Painters Of The Plains

It is a big country, sprawling all the way from the Alleghenies to the Rockies, and it puts its mark on the people who live in it. Its climate tends to be uncompromising— baking heat in the summer, hostile cold in the winter—and it has never done anything by halves. Where it had forests, they rolled for hundreds of miles, great stands of hardwood, green twilight under their branches; its open prairies were like the sea itself, rolling west in an unbroken treeless groundswell.When white men came to break this wilderness for settlement it smote them with Indian warriors, plagued them with malaria, put its enormous rivers in periodic destructive floods; then, as they persevered, it enriched them beyond their hopes, with wealth from its forests and its minerals and its fertile soil.

So the American Middle West has from the beginning been a strong rich area, a land of wonder and terror that has come to seem commonplace only because so many men have lived there so long. And from the beginning it has been a challenge to the artist, putting its own stamp on his attempt to record the look and the sweep and the feel of it.

First, the Indian: a man who had intelligently adapted himself to his physical world, making a balanced use of all of its gifts. The Indian never had any particular wish to conquer nature; he wanted simply to exist in it. He understood how to work out a natural interplay between himself and the forces of his physical environment, and as a result he created a well-integrated culture.

The Indian’s ways of self expression—both his artistic achievements and his religious practices—were completely tied in with his everyday life and with his wish to make himself comfortable and in harmony with his physical surroundings. He wanted to express himself well in all things: in the making and decorating of his dwelling, his clothing, his food, his vessels and his weapons, and most especially in the articles which he made for ceremonial use.

So he produced a highly decorative art which was symbolic, mystic and religious—for it was closely connected with prayer. The deeply significant symbols and painted and quilled designs of the early Plains Indians, for instance, were made with vast care. They were not only expressions of the artistic impulse; if properly done they were talismans that would produce abundant buffalo herds.

The first white artists who undertook to depict the Middle West came with the exploring parties and government expeditions in the second quarter of the Nineteenth Century. Unlike the native artists, these men recorded just what they saw, as they saw it; for their job was to make authentic reports on the infinitely varied aspects of this great new country. The men who had sent them out wanted to know what the land looked like, how its plants grew and its animals behaved, how its rivers ran and where its mountains rolled.

For the East wanted to know all it could learn about the great West. Artists who did not sign onto expeditions free-lanced on their own, going as far west as they could, often joining with traders and trappers. Many of these artists came from Europe, with a background of strict academic training in England, Germany, Austria or France. They painted in the warmth of Nineteen Century romanticism, but their job was primarily that of reporters.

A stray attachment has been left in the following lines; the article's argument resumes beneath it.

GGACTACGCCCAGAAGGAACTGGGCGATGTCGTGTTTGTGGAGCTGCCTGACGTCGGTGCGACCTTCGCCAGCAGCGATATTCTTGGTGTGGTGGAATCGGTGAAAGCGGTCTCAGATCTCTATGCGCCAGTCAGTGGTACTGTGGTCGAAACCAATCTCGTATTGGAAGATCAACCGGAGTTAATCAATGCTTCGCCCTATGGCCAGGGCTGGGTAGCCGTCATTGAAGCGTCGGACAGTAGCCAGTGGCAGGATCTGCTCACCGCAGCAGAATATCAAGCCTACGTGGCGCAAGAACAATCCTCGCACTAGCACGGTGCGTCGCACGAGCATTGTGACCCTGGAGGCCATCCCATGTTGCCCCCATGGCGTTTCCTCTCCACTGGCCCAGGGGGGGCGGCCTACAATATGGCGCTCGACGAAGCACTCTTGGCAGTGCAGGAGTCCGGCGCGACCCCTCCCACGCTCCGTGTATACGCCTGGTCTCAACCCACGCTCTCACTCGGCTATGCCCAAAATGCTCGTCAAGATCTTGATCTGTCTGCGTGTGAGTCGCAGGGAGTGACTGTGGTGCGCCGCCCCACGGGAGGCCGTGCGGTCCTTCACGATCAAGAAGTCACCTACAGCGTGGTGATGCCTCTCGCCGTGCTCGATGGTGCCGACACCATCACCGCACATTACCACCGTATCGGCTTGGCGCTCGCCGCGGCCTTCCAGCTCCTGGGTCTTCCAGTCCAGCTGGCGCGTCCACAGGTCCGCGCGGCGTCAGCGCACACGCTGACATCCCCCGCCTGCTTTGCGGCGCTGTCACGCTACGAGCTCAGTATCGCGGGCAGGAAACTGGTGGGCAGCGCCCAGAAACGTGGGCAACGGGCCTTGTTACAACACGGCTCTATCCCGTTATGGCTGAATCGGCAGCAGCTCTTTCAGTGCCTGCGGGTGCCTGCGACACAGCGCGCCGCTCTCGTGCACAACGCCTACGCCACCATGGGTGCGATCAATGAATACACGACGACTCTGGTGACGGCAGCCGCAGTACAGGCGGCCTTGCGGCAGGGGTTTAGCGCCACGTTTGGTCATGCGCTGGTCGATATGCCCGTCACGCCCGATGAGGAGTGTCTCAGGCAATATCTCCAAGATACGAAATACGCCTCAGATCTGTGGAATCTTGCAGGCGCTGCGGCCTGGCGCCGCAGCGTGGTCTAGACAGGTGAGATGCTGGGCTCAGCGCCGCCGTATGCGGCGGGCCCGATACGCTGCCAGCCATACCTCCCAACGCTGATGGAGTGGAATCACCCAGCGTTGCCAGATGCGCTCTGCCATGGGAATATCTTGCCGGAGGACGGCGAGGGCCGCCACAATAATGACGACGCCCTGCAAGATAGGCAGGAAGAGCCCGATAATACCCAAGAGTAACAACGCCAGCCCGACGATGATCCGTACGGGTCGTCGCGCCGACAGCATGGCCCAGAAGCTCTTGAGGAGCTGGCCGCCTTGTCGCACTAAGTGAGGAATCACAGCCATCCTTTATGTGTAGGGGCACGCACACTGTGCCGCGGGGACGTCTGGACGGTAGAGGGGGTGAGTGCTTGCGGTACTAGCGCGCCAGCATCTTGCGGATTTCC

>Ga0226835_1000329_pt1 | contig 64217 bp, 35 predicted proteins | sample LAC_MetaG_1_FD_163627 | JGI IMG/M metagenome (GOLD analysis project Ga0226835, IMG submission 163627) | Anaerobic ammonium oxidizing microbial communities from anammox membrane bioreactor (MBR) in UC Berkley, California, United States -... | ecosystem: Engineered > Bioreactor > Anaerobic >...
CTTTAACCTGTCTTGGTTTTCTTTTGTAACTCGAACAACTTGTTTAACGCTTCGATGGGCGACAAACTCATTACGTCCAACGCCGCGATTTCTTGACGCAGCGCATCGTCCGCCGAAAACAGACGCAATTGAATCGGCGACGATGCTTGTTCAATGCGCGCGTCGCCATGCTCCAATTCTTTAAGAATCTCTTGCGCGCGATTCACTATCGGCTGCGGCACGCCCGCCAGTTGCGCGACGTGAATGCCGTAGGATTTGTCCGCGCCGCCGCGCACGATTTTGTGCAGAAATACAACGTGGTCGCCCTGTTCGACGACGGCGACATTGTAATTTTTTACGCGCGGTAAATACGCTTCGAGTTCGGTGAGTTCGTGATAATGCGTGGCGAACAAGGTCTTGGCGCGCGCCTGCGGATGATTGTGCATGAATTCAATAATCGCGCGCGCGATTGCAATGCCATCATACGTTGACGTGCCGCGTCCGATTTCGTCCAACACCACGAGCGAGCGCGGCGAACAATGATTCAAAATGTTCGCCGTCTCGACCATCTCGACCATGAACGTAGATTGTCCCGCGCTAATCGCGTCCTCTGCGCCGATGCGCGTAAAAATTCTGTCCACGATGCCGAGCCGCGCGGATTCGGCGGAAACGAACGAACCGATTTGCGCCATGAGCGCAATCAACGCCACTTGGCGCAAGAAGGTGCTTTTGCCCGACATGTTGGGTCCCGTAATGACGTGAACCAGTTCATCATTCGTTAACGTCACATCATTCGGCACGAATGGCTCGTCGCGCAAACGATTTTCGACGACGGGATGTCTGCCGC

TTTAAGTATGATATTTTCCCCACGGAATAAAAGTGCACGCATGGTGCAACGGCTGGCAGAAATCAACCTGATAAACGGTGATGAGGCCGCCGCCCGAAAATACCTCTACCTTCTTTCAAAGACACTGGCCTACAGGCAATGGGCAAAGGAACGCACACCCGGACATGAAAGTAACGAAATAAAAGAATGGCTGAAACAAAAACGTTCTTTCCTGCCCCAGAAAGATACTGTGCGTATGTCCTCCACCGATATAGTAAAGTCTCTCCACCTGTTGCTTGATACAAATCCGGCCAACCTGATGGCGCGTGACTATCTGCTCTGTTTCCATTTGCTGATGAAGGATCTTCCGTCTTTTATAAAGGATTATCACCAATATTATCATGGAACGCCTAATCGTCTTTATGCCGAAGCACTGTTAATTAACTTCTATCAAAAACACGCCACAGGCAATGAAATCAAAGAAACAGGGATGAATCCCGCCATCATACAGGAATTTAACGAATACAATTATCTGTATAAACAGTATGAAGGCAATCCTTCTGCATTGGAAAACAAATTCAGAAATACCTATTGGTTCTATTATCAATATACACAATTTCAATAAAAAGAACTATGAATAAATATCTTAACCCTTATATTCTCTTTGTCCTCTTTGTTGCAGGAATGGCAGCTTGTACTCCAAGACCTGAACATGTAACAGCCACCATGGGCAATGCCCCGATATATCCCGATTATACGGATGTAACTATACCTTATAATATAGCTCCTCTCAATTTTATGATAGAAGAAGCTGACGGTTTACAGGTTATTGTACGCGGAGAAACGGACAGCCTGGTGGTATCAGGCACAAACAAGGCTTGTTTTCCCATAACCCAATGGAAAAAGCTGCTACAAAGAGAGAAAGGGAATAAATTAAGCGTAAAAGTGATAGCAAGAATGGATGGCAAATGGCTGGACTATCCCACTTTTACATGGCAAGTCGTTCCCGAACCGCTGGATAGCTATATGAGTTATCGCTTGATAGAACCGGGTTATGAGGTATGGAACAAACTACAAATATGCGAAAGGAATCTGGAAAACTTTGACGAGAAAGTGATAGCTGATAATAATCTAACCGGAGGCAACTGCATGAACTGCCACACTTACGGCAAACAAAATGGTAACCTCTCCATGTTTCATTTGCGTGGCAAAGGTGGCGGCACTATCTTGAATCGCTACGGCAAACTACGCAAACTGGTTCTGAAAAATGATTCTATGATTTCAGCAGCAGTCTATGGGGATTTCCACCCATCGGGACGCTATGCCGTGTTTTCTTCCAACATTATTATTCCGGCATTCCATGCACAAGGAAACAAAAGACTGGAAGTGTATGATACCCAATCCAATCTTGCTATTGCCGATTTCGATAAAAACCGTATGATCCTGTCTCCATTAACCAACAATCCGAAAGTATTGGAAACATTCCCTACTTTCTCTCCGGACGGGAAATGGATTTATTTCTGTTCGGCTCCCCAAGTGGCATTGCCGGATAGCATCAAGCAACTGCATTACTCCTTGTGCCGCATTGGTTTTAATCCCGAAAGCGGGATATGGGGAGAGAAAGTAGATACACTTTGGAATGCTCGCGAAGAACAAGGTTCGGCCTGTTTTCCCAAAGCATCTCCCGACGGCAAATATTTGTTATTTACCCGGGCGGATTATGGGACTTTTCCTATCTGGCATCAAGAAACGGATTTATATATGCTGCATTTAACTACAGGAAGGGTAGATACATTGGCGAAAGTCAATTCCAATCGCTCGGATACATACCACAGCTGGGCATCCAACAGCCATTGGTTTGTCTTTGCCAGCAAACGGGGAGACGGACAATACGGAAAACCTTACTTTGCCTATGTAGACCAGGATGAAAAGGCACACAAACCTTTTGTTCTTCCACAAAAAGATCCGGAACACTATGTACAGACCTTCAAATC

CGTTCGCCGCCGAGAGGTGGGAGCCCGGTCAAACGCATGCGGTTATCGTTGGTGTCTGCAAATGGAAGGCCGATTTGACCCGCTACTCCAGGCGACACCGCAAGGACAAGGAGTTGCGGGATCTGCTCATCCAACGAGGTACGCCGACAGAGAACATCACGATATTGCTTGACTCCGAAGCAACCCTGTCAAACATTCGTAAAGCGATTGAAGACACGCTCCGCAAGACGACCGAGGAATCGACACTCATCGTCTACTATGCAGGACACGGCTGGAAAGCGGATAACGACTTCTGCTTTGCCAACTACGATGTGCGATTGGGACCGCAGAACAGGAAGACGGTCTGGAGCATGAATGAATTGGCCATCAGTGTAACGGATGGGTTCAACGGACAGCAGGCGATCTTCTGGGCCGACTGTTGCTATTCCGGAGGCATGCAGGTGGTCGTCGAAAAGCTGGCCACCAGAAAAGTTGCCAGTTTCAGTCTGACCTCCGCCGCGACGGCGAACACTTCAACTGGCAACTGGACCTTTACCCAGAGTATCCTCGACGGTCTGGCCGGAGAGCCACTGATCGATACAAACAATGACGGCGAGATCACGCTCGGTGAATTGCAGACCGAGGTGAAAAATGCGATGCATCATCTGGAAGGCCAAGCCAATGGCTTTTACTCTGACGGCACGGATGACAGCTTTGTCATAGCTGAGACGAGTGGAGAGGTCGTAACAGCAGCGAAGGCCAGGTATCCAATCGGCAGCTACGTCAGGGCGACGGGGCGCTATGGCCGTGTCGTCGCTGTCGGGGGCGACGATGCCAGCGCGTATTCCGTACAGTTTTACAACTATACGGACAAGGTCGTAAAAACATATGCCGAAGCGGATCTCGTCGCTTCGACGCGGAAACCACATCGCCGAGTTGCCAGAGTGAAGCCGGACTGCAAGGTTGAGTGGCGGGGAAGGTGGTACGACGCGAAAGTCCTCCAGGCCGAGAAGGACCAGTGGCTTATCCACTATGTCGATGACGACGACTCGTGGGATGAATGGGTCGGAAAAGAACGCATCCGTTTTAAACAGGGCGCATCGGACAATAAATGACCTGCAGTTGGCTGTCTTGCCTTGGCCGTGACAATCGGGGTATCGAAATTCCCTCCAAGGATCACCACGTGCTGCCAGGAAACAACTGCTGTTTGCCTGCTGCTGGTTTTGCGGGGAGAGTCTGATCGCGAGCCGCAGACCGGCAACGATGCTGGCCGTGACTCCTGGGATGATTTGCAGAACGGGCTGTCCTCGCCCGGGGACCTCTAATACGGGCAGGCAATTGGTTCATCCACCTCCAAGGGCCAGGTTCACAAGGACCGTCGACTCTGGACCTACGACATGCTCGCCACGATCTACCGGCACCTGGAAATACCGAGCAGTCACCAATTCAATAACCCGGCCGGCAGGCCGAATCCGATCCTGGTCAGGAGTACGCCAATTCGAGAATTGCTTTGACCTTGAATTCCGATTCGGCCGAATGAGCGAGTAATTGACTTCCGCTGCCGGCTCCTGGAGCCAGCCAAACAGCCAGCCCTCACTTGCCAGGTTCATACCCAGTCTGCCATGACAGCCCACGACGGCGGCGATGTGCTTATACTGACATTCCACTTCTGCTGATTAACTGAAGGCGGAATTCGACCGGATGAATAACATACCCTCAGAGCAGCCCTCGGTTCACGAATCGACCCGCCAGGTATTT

Yet they were basically artists after all; and some of them added that strength of individuality and character that is the substance of art, producing work that has found a rich place in the story of Nineteenth Century painting.

So while Karl Bodmer, for instance, was recording life along the wide Missouri in 1833, many of his pictures carried a quality that lifted them above strict illustration—and Bodmer the artist emerges. His work is factual, but it has a sympathetic feel of the country. Bodmer was responding to the influences of his environment.

Others did the same, finding a strong response to their creative compulsions. Examples are numerous: Alfred Jacob Miller, in his paintings of Rocky Mountain scenery and Indians of the Plains; John Mix Stanley, in his landscapes and studies of Indian life on the early railroad surveys; George Catlin, the true artistic value of whose great record of the Western Indian has only recently been fully recognized; and Captain Seth Eastman, in valuable records made during his early service on the Upper Mississippi.

Then the situation changed. In the later 1800’s much of the Middle West was fully peopled. Yet the farther frontier country still beckoned—its gold, its cattle, its pioneering railway lines, its Indian wars, and its wild romantic vastness—and a glamour attached itself to it all and beckoned to the painters and recorders. Eastern magazines such as Harper’s and Leslie’s sent their illustrators west, and their illustrations bear the mark of men who felt that they were called on to report a strange and exciting country. As historical records, these pictures are rich and abundant, although as works of art they often leave much to be desired.